The trust some people in India had that the Biden-Harris administration would be friendly to India has been eroded already, observes Ambassador T P Sreenivasan.
India's honeymoon with the Biden administration had not even begun when things began to go wrong, casting a shadow on a relationship which had held out many promises.
Commentators jumped to the conclusion that Republican presidents, even President Donald Trump, were more sensitive to India's aspirations and needs.
The two sides were quick to grab the low hanging fruit, the Quad, but India, becoming of a shy bride, did not go far enough to call a spade a spade.
Instead, Quad became a dialogue, not an instrument of action.
Perhaps, President Biden's disappointment came through when India expected help.
Things appeared calm, but the first shock came from the very waters earmarked for intense cooperation.
The commander of the US 7th Fleet made a shocking claim: 'On 7 April, 2021 USS John Paul Jones asserted navigational rights and freedoms... inside India's EEZ, without requesting India's prior consent.'
To add insult to injury, he added, 'India requires prior consent for military exercises or manoeuvres in its EEZ... a claim inconsistent with international law... This freedom of navigation operation (FONOP) upheld international law by challenging India's excessive maritime claims.'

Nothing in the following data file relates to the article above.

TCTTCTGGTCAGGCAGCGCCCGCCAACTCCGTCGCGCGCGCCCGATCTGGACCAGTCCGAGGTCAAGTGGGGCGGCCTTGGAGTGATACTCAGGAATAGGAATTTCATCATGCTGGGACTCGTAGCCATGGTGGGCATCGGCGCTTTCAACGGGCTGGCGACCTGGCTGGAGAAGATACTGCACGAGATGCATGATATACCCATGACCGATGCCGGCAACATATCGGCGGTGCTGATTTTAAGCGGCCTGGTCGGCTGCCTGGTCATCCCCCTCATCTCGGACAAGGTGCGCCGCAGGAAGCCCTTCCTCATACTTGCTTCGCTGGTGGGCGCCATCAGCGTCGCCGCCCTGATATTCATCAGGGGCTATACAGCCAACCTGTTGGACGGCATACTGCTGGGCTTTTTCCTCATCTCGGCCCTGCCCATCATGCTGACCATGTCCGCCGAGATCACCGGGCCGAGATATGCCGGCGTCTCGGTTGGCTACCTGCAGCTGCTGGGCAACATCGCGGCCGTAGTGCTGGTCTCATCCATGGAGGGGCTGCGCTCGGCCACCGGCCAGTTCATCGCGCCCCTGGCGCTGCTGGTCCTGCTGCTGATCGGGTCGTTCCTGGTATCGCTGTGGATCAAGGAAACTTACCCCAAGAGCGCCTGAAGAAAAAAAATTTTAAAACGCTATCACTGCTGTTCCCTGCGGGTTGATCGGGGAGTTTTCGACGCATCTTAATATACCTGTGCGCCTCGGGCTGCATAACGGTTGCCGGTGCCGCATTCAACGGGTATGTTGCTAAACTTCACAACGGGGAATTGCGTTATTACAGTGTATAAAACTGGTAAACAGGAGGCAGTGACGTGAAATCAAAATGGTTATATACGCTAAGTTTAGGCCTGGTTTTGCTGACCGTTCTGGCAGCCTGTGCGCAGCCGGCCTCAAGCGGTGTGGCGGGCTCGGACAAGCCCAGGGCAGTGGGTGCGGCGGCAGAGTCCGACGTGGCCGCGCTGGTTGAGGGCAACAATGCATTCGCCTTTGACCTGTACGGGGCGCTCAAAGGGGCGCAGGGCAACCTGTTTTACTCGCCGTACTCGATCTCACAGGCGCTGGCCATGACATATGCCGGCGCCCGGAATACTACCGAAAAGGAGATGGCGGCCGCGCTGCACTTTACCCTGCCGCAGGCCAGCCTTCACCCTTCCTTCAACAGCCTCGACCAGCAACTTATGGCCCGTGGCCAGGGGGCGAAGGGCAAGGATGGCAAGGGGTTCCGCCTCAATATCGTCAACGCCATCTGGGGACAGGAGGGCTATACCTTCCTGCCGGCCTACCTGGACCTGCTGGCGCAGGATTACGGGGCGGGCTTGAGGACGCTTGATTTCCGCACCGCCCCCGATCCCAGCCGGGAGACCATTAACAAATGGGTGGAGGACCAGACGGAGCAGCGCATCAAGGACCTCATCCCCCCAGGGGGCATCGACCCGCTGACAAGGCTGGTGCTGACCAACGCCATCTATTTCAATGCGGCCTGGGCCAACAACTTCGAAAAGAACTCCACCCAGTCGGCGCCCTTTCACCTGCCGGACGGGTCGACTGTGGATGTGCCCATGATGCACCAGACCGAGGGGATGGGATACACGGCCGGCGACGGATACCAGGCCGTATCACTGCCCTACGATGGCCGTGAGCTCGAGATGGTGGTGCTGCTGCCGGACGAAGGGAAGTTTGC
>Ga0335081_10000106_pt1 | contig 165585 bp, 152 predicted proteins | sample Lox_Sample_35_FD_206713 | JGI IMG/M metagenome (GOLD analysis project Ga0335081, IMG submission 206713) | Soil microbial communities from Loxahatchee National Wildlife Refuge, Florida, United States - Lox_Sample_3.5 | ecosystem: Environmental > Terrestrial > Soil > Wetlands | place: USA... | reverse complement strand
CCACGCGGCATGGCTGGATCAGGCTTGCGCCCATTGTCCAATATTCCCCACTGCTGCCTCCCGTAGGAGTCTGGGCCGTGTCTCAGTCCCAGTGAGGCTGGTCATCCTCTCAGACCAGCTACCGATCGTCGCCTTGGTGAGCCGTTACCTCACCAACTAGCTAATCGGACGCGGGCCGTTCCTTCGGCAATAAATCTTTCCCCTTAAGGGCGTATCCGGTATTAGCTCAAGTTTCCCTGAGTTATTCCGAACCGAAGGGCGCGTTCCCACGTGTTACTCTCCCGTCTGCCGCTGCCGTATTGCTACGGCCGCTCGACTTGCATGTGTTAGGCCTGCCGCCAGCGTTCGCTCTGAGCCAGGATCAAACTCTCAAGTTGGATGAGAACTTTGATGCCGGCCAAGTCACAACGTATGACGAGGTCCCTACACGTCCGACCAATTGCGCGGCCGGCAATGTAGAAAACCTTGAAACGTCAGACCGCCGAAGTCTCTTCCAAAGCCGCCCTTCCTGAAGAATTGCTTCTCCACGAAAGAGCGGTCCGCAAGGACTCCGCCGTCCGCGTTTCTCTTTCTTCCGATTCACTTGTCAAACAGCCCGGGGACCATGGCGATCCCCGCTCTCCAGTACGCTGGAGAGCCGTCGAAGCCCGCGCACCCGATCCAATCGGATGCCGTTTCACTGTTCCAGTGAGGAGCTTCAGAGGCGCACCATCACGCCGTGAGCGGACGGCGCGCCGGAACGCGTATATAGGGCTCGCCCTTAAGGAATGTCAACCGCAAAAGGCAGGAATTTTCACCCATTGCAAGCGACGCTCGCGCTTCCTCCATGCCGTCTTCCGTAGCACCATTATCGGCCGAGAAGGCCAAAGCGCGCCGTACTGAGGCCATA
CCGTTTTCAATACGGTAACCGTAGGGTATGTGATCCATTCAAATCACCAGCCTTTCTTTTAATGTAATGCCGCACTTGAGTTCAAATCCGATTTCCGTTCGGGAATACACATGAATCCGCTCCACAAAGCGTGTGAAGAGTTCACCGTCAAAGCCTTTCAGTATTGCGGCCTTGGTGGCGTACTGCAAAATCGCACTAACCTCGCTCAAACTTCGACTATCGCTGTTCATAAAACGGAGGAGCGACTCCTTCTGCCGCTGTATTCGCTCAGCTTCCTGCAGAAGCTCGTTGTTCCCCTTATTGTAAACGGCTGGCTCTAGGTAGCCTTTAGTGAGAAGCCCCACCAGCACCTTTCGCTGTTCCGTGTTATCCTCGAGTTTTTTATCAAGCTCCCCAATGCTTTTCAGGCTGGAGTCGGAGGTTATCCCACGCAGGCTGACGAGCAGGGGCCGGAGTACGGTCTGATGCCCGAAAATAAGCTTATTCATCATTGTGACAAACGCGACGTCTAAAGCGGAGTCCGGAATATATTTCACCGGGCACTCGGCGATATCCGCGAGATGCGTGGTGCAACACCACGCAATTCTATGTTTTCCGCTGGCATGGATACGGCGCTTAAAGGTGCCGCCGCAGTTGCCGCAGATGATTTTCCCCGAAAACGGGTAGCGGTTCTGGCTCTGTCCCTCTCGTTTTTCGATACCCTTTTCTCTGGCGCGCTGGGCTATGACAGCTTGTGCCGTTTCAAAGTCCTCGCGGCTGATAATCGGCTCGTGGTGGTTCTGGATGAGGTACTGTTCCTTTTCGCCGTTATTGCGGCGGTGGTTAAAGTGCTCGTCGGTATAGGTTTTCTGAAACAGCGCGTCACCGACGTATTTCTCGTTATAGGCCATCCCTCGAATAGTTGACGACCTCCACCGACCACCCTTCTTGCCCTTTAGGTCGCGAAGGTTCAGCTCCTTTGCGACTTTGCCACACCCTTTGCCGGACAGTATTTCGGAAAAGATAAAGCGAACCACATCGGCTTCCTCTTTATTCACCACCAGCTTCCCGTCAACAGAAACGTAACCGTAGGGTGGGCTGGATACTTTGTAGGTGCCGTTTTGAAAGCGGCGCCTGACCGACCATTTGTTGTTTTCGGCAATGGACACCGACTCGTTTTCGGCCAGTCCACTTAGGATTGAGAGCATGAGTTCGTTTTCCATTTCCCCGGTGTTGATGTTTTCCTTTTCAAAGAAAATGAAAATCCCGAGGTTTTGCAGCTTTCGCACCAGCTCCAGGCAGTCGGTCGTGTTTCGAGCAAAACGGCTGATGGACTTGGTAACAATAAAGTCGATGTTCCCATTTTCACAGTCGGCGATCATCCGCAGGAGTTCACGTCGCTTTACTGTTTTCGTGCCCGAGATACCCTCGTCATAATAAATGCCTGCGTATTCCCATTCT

The international law being quoted by the US was the Law of the Seas of 1982, which India had signed and the US had not!
Admiral Arun Prakash, a retired chief of the naval staff, was aghast at this development.
'In an atmosphere of rapidly warming Indo-US relations, this gratuitous public declaration, coming within weeks of the US-led Quad Leaders virtual meeting and on the heels of a major Indo-US naval exercise can only be seen as an act of breath-taking inanity,' he wrote.
India's consternation was evident in the protest it lodged with the Americans.
The ministry of external affairs said in a statement; 'We have conveyed our concerns regarding this passage through our EEZ to the Government of USA through diplomatic channels.'
India and the US have fundamental differences in coastal States' rights to stop foreign military ships from conducting military activities within their EEZ.
India had stated at the time of the ratification of the Law of the Sea that 'the provisions of the Convention do not authorise other States to carry out in the exclusive economic zone and on the continental shelf military exercises or manoeuvres, in particular those involving the use of weapons or explosives without the consent of the coastal State'.
China too had made similar declarations.
Not wanting to attribute anti-India motives to the US, it was helpfully suggested that the US action in India's EEZ was to convey a tough message to China that their claims of areas around the artificial islands in the South China Sea would be inadmissible.
This does not appear logical as no one hurts a friend to give a harsh message to an adversary.